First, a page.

In 1943, operation Round-up begins. The Anglo-American transfer
a large part of their military forces in England and these maneuvers
are noticed by the Axis forces. The Germans quickly understands
that is deals with a large-scale amphibious offensive preparation.
To learn more, and to adapt their settings in alert, the intelligence
services of the Axis strengthen their presence in England. The Allies,
who expected an increase of the German and Italian agents, decide
to create a center sending false information to confuse the foreign
services. It was the birth of operation Fortitude, led by Control
Section in London.
False information sent by the control section are varied: Allied
"punched" commando operations are reported to London,
as well as troop movements in Norway or to the Pas-de-Calais. The
main objective of this strategy is to keep the Germans out from
Normandy and deceive them on the preparations for the landing.
A rubber army
To enhance the misleading effect, the Allies decide to build inflatable
lures which, seen from a reconnaissance aircraft, are believed to
be real units. The south-east landscape of England sees a large
amount of fake tanks, transport vehicles and artillery, with painted
marks of the 3rd Army commanded by the feared General Patton. In
Harbors in the region of Dover, wood or rubber warships and cargoes
The Germans receive in a first-time information from their reconnaissance
aircrafts, which indicate that a huge army is organized in England,
just opposite to the Pas-de-Calais. Indeed, Luftwaffe aircrafts
were quite surprised to be able to fly so easily to the south-east
England, while it was not possible do it before the beginning of
1944, due to the large number of British patrols in the area.
In fact, the airmen of the British Royal Air Force were ordered
to let come the German reconnaissance aircrafts, but they had still,
however, to shoot down enemy bombers. Thus, the German pilots can
photograph the sites grouping units together which in truth are
just balloons adopting the form of tanks, cannons or warships.
The allied strategy aims at protecting both preparations for operation
Overlord and also the course of this offensive. Indeed, military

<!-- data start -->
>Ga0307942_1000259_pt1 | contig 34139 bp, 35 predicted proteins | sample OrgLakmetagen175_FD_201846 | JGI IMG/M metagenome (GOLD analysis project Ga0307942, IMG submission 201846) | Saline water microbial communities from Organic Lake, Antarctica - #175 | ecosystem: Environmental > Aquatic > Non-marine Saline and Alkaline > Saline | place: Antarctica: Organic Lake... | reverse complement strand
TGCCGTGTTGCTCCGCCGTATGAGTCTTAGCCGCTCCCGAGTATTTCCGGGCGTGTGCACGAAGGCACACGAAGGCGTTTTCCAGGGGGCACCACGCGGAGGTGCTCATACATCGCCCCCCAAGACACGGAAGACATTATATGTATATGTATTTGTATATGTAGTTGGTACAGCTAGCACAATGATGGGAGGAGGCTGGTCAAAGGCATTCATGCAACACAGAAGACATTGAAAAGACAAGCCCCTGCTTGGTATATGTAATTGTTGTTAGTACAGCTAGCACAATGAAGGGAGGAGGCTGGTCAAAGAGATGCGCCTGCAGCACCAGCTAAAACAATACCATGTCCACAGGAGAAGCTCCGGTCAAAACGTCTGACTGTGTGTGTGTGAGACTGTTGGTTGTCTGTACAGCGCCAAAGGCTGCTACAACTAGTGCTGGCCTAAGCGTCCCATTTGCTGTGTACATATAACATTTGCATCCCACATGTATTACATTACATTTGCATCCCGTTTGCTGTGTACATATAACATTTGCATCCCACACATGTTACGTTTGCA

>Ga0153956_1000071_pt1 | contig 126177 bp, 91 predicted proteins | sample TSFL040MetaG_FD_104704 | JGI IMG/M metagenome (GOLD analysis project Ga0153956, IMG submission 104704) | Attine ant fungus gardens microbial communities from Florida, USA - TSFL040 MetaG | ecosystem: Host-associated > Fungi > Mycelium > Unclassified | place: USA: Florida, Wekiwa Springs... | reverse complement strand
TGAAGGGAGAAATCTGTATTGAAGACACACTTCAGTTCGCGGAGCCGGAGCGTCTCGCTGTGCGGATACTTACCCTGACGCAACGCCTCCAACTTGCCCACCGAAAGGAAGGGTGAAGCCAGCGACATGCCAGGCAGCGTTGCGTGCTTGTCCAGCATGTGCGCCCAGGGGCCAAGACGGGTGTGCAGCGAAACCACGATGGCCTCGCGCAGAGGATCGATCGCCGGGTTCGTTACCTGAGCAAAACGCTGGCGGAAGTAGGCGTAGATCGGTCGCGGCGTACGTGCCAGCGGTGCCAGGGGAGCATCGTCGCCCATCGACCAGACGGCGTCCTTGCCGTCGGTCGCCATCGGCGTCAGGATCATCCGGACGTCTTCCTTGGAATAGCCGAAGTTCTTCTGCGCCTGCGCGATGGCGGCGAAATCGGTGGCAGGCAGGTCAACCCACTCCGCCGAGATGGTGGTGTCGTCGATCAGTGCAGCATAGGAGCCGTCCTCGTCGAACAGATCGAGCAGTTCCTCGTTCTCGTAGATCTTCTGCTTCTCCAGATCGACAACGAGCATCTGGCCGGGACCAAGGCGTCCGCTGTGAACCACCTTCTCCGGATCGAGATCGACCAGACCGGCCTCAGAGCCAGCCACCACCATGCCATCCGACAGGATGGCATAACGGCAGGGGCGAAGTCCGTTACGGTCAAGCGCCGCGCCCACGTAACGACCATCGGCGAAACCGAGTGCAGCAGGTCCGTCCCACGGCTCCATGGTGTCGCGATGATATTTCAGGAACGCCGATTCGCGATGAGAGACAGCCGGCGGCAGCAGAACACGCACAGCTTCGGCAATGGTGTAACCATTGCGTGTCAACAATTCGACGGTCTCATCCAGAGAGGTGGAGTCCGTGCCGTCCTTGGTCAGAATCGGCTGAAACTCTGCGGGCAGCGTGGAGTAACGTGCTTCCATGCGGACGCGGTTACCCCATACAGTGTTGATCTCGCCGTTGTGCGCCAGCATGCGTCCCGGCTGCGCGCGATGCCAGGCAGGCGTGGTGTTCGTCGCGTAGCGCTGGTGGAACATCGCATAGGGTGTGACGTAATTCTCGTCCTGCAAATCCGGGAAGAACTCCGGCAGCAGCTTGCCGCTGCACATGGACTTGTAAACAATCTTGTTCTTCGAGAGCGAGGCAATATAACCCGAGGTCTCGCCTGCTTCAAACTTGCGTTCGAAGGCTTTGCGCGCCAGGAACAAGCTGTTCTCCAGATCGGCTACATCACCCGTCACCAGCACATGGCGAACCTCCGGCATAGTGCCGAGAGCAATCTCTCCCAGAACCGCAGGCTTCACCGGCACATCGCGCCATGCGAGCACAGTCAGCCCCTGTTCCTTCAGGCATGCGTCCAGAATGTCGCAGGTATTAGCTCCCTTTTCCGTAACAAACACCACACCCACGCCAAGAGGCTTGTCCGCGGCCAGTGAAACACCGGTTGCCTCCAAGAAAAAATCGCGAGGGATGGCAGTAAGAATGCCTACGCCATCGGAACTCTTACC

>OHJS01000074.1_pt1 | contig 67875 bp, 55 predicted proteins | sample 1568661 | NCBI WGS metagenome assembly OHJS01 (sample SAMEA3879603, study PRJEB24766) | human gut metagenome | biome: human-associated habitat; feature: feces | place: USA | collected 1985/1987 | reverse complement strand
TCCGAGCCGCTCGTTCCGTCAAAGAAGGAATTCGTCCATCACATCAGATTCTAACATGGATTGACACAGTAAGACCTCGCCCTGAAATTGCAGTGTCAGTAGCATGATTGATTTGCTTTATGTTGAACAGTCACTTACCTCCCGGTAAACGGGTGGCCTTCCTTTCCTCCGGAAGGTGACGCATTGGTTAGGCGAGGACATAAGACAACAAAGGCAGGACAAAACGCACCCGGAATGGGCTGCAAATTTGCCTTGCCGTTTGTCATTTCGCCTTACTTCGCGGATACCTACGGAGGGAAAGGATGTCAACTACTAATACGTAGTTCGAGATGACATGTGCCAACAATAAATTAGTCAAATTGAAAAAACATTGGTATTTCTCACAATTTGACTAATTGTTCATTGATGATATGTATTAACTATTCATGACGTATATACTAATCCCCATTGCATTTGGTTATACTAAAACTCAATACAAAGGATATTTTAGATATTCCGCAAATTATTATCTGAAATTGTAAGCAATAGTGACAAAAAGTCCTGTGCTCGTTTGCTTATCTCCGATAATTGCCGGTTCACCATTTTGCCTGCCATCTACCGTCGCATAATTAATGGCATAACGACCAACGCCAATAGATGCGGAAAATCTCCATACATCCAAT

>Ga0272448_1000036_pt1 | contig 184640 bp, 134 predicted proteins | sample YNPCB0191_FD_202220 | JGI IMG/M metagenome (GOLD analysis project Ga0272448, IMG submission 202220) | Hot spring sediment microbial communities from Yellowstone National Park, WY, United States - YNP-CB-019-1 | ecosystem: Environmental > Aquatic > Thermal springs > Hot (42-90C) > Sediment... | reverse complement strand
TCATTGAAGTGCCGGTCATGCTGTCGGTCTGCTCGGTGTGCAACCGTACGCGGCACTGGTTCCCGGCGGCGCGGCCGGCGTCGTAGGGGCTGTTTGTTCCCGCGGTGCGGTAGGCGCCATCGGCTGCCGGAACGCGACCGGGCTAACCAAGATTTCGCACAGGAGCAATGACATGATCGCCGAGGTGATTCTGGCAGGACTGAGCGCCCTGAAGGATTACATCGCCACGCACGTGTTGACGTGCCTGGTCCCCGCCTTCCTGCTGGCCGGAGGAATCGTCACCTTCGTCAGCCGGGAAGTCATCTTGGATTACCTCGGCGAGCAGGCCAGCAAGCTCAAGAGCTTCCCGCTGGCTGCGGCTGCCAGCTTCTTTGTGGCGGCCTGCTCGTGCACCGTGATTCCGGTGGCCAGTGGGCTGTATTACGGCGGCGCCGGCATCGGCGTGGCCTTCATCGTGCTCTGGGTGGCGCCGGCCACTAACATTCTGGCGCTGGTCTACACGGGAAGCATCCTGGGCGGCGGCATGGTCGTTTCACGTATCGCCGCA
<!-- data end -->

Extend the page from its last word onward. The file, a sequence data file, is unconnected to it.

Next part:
Anglos Americans know very well that the first 48 hours of Overlord
will decide who is going to win the battle. They have to disembark
quickly units that can counter immediate German attacks.
To have the time to establish a beachhead relatively strong in Normandy,
the control section of London starts, a few hours before D-Day,
a series of maneuvers indicating that a large Allied amphibious
attack is in course in front of the Pas-de-Calais. The Germans will
have to maintain a significant military force in the region if they
fall into the trap, and this force would not be used in other operation
areas, as in Normandy.
The air raids are much more intense in the North of France, especially
in front of Dover, since May 1944. On the night of June 5 to 6,
1944, several thousand tons of bombs are dropped by Allied bombers
in the Pas-de-Calais region. German soldiers of the XVth army are
in alert: their generals fear an Allied landing in the area.
To add to the confusion, a flotilla of small boats emitting false
radio signatures leave England on June 5, 1944 to go to northern
France. The German surveillance operators notice strong echoes on
radar and give the alarm: they believe the landing will take place,
it will be at the Pas-de-Calais.
The trap of Operation Fortitude strained by the Control Section
based in London works perfectly. On D-Day, disturbed by the many
contradictory reports from the Pas-de-Calais and Normandy on the
night of June 5 to 6, 1944, the Germans believed that the landing
on the Normandy beaches was as a diversion, at that the real landing
would take place in the Pas-de-Calais.
The German generals were convinced that the Normandy landings was
a diversion despite the deployed means. They chose to keep in alert
150,000 men of the fifteenth army in the Pas-de-Calais and decided
not to send combat troops in Normandy from this region. Operation
Fortitude is a very clear success, so much so that the Germans have
engaged the fifteenth army only on August 1944.